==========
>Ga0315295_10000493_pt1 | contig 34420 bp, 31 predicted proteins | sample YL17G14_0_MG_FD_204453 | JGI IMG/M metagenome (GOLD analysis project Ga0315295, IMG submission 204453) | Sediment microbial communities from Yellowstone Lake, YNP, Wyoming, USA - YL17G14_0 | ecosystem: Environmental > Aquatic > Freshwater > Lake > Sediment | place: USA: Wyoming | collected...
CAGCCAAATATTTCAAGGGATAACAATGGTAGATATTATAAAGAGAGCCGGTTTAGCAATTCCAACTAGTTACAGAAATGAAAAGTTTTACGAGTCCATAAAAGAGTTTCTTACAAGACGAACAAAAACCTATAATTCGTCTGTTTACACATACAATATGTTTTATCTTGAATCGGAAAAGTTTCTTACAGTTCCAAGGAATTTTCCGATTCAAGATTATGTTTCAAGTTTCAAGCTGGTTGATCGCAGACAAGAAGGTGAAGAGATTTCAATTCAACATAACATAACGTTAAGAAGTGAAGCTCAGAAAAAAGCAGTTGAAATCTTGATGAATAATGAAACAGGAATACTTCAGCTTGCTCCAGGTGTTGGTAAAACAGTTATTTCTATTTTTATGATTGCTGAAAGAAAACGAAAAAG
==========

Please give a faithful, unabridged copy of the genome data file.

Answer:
>Ga0315295_10000493_pt1 | contig 34420 bp, 31 predicted proteins | sample YL17G14_0_MG_FD_204453 | JGI IMG/M metagenome (GOLD analysis project Ga0315295, IMG submission 204453) | Sediment microbial communities from Yellowstone Lake, YNP, Wyoming, USA - YL17G14_0 | ecosystem: Environmental > Aquatic > Freshwater > Lake > Sediment | place: USA: Wyoming | collected...
CAGCCAAATATTTCAAGGGATAACAATGGTAGATATTATAAAGAGAGCCGGTTTAGCAATTCCAACTAGTTACAGAAATGAAAAGTTTTACGAGTCCATAAAAGAGTTTCTTACAAGACGAACAAAAACCTATAATTCGTCTGTTTACACATACAATATGTTTTATCTTGAATCGGAAAAGTTTCTTACAGTTCCAAGGAATTTTCCGATTCAAGATTATGTTTCAAGTTTCAAGCTGGTTGATCGCAGACAAGAAGGTGAAGAGATTTCAATTCAACATAACATAACGTTAAGAAGTGAAGCTCAGAAAAAAGCAGTTGAAATCTTGATGAATAATGAAACAGGAATACTTCAGCTTGCTCCAGGTGTTGGTAAAACAGTTATTTCTATTTTTATGATTGCTGAAAGAAAACGAAAAAG